Investor Sentiment Strengthens the Euro
The euro increased to 1.3004 on Tuesday morning, a solid gain after weeks of uncertainty. This came shortly after news from Germany that the ZEW Centre for European Economic Research released data showing that its index of investor and analyst confidence had increased. The purpose of the index is to predict economic change six months in advance, so an increase in confidence forecasts good things to come.
Recent negativity out of Germany, Finland and the Netherlands has caused many to question whether or not the region will be able to repair the damage done to the currency. Reuters reported on Tuesday that an interview with fund manager George Soros revealed that some believe the fate of the region rests on Germany's shoulders.
Without Germany in a leadership role to share the debt of its crisis ridden peers, the eurozone may not have the economic capability to recover. As German finance officials weigh the consequences and timing of issuing euro bonds, the Spanish continue to stir the rumor mill with more speculation about an upcoming sovereign bailout.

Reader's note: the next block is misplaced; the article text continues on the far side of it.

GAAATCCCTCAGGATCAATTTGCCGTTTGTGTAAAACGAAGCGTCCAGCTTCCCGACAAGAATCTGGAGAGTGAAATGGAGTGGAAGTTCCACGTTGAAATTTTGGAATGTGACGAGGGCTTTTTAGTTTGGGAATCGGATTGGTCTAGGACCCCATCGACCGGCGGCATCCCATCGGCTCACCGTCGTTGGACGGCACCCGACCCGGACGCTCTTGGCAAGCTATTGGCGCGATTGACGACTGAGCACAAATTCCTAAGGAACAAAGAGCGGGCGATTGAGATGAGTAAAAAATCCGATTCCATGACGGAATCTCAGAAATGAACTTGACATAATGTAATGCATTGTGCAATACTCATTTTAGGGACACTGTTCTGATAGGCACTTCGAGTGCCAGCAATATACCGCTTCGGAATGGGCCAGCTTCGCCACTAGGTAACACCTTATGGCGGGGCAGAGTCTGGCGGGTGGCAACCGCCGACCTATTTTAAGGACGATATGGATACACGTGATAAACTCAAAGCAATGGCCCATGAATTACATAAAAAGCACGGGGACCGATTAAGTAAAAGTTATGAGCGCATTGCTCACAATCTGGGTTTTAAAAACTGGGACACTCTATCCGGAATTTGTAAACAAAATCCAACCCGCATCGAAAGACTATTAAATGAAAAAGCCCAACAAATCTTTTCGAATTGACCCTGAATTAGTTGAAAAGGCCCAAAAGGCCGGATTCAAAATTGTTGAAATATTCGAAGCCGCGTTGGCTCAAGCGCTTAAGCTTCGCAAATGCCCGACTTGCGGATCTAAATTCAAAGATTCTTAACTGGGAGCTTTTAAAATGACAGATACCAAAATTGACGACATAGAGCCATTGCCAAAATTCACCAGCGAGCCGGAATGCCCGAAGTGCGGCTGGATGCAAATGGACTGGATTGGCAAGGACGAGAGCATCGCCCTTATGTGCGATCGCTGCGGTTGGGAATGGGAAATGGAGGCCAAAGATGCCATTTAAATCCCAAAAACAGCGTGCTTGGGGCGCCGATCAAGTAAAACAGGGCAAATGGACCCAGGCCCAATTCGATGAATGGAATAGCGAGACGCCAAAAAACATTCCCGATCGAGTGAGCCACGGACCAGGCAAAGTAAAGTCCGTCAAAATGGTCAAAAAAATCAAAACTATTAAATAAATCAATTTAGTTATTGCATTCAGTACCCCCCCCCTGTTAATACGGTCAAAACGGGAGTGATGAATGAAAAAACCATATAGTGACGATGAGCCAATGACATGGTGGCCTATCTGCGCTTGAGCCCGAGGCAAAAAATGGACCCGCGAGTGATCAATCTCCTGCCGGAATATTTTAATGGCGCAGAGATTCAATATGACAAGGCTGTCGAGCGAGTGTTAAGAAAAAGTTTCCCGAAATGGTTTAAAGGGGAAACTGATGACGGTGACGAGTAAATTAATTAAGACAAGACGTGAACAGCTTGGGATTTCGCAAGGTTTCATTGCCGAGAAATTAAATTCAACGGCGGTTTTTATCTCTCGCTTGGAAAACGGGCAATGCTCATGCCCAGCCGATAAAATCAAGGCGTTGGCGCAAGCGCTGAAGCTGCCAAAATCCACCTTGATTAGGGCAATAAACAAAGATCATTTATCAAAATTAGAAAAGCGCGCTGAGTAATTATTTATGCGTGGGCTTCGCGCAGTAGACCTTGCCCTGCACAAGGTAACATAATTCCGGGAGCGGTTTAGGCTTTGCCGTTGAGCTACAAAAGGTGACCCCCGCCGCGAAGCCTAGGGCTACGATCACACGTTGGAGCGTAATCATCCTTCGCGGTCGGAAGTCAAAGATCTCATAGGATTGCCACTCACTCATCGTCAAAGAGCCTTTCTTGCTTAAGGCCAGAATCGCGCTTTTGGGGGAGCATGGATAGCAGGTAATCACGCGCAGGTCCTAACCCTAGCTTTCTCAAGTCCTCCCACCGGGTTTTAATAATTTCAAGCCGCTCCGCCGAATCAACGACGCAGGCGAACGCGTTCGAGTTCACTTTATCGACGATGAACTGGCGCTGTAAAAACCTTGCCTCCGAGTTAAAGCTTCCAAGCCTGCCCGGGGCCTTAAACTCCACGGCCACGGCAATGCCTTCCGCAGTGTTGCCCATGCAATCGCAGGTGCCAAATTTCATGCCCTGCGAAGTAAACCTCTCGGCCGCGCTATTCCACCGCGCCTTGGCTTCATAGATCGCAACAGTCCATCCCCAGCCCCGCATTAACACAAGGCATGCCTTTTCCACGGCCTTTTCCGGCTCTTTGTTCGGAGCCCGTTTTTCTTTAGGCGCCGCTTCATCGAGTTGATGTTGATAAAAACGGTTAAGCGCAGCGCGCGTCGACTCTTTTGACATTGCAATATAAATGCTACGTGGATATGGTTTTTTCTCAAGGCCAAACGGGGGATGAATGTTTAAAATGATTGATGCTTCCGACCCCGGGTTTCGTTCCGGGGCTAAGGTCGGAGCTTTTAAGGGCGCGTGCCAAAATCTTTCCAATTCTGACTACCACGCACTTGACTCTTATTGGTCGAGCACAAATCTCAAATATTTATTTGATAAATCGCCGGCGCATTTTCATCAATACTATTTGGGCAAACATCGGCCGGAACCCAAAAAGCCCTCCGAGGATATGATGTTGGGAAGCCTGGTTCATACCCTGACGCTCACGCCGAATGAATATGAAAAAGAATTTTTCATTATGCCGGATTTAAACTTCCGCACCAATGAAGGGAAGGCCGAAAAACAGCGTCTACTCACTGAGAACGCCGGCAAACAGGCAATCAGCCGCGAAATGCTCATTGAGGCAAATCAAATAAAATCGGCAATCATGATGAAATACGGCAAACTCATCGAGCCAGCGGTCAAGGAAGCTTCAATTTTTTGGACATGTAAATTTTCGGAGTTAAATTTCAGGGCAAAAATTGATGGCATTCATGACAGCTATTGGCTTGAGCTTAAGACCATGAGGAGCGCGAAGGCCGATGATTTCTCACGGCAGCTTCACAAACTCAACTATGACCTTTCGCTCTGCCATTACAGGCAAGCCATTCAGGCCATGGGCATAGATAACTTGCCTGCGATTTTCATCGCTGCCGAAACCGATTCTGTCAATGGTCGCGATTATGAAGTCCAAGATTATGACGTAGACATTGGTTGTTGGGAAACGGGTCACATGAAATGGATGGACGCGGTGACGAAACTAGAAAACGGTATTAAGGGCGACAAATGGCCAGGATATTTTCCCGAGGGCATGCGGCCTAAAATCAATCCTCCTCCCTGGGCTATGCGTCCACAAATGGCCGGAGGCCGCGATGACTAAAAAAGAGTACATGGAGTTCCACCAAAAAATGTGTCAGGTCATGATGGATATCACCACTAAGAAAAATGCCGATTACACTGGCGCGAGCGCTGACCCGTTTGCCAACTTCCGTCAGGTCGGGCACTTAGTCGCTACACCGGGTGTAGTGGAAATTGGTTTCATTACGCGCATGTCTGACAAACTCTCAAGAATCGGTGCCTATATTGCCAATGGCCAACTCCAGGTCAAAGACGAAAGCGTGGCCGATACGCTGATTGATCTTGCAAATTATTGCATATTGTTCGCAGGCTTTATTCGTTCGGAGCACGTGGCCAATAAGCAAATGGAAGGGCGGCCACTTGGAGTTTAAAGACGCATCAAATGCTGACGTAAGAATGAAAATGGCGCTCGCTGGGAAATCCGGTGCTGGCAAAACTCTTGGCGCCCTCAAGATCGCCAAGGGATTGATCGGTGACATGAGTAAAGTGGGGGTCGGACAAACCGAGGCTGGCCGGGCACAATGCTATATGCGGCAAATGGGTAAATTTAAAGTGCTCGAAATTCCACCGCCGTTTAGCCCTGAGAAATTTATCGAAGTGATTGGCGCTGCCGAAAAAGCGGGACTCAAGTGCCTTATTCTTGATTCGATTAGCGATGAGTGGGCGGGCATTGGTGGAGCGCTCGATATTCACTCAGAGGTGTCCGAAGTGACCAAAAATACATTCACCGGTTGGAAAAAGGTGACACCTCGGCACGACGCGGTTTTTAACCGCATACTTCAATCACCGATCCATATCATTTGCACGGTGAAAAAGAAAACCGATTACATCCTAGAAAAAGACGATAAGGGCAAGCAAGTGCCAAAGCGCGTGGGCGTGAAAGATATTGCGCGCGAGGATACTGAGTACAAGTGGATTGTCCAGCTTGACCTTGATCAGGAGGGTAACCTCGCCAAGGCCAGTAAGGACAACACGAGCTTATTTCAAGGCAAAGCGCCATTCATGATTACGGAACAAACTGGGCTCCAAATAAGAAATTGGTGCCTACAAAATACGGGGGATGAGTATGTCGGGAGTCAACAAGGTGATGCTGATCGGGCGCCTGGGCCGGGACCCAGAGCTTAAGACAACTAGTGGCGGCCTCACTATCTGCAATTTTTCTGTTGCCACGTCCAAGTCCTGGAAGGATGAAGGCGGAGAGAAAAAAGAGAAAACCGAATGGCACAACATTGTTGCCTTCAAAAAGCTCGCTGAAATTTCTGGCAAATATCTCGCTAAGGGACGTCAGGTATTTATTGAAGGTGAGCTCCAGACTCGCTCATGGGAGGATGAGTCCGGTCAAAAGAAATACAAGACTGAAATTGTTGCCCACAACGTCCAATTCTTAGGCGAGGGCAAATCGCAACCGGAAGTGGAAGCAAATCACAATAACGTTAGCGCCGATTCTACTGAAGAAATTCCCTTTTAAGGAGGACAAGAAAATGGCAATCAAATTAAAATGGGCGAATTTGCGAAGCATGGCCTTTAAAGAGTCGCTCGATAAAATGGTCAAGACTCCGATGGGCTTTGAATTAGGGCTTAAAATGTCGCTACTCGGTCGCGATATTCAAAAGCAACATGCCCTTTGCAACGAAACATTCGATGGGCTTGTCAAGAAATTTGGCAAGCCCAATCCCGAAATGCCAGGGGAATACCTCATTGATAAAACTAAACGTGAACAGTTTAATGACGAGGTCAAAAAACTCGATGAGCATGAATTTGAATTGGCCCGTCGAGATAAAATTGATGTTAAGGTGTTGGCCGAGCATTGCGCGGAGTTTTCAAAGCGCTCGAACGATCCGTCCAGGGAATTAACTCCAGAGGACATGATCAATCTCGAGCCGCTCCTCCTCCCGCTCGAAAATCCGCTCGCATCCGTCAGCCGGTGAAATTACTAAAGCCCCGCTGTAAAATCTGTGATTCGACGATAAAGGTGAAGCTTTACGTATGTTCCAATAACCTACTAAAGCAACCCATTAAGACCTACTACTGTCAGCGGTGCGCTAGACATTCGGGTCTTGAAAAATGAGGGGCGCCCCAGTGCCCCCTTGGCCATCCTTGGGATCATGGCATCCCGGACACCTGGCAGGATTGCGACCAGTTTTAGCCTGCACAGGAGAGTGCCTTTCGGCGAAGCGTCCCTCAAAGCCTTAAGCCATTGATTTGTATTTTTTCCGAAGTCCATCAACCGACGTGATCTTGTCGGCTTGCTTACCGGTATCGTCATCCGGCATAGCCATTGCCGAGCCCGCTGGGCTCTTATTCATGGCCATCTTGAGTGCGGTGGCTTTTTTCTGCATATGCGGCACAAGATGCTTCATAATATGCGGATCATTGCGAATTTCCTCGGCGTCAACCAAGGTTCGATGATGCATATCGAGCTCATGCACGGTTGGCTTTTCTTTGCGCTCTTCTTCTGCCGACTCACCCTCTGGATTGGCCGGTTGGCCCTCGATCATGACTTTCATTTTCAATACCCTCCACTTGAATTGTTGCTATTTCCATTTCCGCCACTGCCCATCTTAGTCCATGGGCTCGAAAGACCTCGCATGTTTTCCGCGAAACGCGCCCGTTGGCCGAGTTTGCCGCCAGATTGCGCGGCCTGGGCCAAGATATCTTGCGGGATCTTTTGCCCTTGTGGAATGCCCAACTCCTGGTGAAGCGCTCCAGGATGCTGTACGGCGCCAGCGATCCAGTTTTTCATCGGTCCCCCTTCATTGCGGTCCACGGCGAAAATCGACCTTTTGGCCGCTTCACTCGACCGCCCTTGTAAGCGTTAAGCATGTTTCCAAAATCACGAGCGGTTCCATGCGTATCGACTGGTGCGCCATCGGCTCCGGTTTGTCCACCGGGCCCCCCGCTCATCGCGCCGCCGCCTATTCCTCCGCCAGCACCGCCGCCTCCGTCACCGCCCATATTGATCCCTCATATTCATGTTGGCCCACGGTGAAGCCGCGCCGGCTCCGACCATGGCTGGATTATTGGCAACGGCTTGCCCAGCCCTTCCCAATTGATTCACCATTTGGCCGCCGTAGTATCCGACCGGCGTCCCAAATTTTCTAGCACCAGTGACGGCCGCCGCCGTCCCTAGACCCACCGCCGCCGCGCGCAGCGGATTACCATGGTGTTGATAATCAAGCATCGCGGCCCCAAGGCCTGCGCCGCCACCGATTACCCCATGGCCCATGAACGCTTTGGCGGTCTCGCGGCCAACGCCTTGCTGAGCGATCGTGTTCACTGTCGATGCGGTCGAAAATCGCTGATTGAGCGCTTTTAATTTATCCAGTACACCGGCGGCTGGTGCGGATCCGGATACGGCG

According to Businessweek, a senior Spanish economy ministry official has claimed that Spain is waiting for the EU to settle issues with Italy and make a decision about the timing of its payments. Reportedly, Spain has agreed on what it will consider acceptable terms for a bailout, and is ready and waiting to request it.
Between the news of a more positive investor sentiment and a rumored Spanish bailout, the euro has stayed afloat at $1.30. As rumors about Spain are confirmed and denied, investors are expecting to see the euro strengthen and weaken respectively. Should a Spanish bailout loom on the horizon, many expect a risk-on attitude in the market.
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